“They’re coming: YEAH! YEAH! YEAH!” So trumpeted the headline in the South China Morning Post on March 14, 1964, as “Beatlemania”, now at fever pitch worldwide, swept into Hong Kong. The Fab Four would arrive on Monday, June 8, en route to Australia, staying at the President Hotel and playing the following evening before departing on June 10.
As anticipation grew, the Post’s May 24 edition reported stores doing a brisk business in “Beatles suits” and “moptop” wigs. On June 5, the newspaper reported drummer Ringo Star Starr was too ill to travel. The “substitute Beatle” would be Jimmie Nicol.
“Wild Welcome at Kai Tak for The Beatles”, ran the headline on June 9. “Hundreds of screaming teenagers in Hongkong yesterday gave Britain’s Beatles a wild welcome,” the story read. “More than 1,000 boys and girls waited in the rain at Kai Tak airport for the plane carrying the long-haired pop singers, George Harrison, John Lennon, Paul McCartney and Jimmie Nicol. As the plane approached the runway, one English girl said: ‘I told myself I wasn’t going to scream, but I think I will.’ A Chinese girl, asked if she was going to scream, replied: ‘Of course.’”
At the hotel, which stood at the corner of Nathan and Peking roads, the Beatles had to push through screaming fans to face reporters.
“Question: ‘Why did you call yourselves The Beatles?’
“Paul McCartney: ‘We thought it was a good name – at the time.’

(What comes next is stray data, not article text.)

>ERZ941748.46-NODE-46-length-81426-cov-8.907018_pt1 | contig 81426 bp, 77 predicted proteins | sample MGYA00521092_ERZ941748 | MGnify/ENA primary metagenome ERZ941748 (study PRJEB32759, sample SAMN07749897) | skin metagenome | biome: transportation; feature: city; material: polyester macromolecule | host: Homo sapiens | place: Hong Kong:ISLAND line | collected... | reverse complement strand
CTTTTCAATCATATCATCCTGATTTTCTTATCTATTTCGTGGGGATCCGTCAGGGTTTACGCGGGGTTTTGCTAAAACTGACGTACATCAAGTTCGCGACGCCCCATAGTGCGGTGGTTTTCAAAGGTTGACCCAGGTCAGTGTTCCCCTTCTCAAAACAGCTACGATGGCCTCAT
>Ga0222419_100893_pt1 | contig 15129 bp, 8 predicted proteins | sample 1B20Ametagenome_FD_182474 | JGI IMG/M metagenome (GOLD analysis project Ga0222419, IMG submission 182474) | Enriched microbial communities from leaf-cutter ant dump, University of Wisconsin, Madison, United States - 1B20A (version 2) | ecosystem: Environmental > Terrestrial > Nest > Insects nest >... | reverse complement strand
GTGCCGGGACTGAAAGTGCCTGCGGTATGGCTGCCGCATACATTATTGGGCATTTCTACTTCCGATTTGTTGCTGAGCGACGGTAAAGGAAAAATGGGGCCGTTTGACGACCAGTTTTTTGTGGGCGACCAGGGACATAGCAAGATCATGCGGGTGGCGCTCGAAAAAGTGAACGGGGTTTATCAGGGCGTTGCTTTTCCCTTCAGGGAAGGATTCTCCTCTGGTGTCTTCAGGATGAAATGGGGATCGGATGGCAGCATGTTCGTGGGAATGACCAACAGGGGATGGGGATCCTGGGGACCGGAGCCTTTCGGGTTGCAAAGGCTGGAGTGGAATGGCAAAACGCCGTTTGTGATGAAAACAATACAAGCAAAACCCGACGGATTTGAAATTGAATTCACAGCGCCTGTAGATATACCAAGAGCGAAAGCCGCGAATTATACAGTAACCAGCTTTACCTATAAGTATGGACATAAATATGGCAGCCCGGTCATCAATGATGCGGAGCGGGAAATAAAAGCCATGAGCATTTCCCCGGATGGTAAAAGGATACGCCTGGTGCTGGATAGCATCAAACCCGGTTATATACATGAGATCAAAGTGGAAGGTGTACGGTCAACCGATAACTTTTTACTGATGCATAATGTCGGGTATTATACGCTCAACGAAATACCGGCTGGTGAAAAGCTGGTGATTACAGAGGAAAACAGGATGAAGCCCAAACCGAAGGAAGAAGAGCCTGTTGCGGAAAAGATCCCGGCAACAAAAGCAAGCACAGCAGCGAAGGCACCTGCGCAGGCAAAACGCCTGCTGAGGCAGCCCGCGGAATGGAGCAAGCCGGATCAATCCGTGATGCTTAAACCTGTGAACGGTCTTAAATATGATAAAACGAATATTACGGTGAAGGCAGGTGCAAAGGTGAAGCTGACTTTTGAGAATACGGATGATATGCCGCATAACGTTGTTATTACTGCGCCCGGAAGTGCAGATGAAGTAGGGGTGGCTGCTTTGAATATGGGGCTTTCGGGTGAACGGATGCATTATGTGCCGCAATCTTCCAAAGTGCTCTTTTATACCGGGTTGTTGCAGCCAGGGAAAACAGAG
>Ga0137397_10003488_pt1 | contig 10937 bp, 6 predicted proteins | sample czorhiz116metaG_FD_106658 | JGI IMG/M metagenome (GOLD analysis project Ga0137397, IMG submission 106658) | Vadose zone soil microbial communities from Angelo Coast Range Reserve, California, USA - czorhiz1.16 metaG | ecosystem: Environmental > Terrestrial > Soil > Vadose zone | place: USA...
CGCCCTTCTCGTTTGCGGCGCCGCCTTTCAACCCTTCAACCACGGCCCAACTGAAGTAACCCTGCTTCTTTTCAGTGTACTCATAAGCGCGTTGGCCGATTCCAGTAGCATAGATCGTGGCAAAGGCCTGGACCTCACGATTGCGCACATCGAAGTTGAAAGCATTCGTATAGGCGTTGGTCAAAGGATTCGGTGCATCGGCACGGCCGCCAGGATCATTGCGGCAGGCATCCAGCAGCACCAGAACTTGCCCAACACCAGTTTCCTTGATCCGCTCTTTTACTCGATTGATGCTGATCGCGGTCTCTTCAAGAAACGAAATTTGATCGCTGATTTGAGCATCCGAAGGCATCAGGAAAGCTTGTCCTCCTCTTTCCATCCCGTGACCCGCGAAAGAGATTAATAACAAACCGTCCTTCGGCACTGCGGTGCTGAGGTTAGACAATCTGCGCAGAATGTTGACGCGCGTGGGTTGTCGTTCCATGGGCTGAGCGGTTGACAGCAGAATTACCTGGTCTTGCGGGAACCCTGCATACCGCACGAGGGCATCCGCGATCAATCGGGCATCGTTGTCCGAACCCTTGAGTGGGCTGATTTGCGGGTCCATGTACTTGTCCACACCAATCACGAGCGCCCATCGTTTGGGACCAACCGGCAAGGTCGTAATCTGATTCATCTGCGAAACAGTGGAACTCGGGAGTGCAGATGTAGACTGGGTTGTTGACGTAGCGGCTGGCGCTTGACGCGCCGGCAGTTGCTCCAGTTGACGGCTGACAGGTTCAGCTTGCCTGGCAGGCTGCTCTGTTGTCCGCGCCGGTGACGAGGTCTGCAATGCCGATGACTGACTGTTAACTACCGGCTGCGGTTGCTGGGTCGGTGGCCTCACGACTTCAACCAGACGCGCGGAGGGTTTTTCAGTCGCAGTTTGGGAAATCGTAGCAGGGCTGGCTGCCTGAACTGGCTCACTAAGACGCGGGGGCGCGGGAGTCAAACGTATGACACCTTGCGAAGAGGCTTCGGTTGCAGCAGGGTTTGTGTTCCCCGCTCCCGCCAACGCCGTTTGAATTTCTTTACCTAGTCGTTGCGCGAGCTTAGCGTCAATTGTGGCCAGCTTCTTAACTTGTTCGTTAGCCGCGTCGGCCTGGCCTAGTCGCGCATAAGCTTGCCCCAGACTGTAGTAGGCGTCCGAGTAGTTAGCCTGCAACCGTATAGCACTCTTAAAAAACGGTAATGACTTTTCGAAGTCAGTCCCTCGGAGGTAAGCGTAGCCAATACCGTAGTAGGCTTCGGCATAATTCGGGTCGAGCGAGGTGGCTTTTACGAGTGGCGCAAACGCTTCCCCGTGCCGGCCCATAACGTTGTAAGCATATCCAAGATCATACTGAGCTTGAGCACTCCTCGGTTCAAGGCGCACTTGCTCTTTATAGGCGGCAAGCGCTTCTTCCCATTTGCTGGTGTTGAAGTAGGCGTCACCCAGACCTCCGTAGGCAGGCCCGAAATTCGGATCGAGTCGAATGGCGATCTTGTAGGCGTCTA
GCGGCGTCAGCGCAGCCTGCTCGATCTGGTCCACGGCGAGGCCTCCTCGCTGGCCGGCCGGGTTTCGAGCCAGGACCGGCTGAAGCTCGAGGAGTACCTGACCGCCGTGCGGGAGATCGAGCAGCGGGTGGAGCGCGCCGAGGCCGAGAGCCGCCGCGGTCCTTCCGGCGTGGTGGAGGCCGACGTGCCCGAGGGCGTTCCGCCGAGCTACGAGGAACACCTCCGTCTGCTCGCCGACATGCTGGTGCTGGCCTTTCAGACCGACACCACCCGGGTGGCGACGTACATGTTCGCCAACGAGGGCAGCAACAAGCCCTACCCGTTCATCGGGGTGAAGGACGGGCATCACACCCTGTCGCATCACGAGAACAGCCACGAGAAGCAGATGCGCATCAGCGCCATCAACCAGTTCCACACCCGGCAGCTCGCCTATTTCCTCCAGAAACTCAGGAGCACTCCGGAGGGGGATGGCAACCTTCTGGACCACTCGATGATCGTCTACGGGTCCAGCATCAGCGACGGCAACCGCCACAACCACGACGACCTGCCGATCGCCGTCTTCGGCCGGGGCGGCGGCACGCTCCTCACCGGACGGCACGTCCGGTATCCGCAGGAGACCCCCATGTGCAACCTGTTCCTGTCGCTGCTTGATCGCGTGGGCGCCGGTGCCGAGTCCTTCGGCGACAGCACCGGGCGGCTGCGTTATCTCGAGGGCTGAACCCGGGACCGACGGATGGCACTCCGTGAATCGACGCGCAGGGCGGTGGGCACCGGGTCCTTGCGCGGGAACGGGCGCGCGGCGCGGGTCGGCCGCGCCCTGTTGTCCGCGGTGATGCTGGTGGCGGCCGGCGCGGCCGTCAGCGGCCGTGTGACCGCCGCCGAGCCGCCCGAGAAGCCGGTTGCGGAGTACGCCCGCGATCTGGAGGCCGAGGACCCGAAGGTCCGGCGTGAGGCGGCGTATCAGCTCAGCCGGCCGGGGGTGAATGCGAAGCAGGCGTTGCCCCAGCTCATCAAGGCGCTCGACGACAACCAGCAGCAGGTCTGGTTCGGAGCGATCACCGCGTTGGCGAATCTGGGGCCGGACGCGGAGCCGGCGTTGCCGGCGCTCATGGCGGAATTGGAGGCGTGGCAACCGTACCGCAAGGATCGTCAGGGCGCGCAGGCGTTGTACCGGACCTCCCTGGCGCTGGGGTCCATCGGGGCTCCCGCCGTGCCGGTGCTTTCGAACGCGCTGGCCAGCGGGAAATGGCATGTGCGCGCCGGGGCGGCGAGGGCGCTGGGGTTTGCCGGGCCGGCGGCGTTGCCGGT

“Q: ‘Would you like to go to China?’
“McCartney: ‘I thought this was China.’
“Lennon: ‘I could have sworn …’
“Harrison: ‘We got on the wrong plane.’”
A British journalist travelling with the group said that they had been amazed by the receptions the band had had along the way. “Teenagers fought with police in Beirut, crowds of girls were waiting when the plane touched down at dawn in Calcutta and there were crowds to greet them in Bangkok.”
A suitably stuffy “Guest Critic” had been assigned by the Post to review the concert at Kowloon’s Princess Theatre: “If a Beatles concert had been scheduled for this evening, I would have advised you: ‘Don’t bother to go. Buy their records and listen to them in the comfort of your own living rooms,’” he wrote on June 10. It had been “a pulsating pandemonium of rhythm and sound. [Screaming had] spread like a wildfire epidemic throughout the theatre. In all the years I have attended concerts in Hongkong, I have never quite heard anything like it.”
He signed off, a few paragraphs later, “So much for the Beatles.”
On June 11, the Post reported: “About 200 shrieking teenagers, mostly European girls, and a veritable army of police constables [...] were at Kai Tak airport yesterday when the Beatles took off for Sydney […] in minutes, the jet was lost in the cloudy, late afternoon sky. A freckled faced 11-year-old quickly turned around as if the sight was too much to bear. She whimpered ‘they’re gone,’ held her face, and drifted slowly back into the terminal.
McCartney had left a parting note for fans at the hotel. Reproduced in the newspaper, it read: “Hello Everybody in Honkey-Konk, thanks very much for the applause etc … All the best from the Beatles. P.S. Can’t wait to get back!”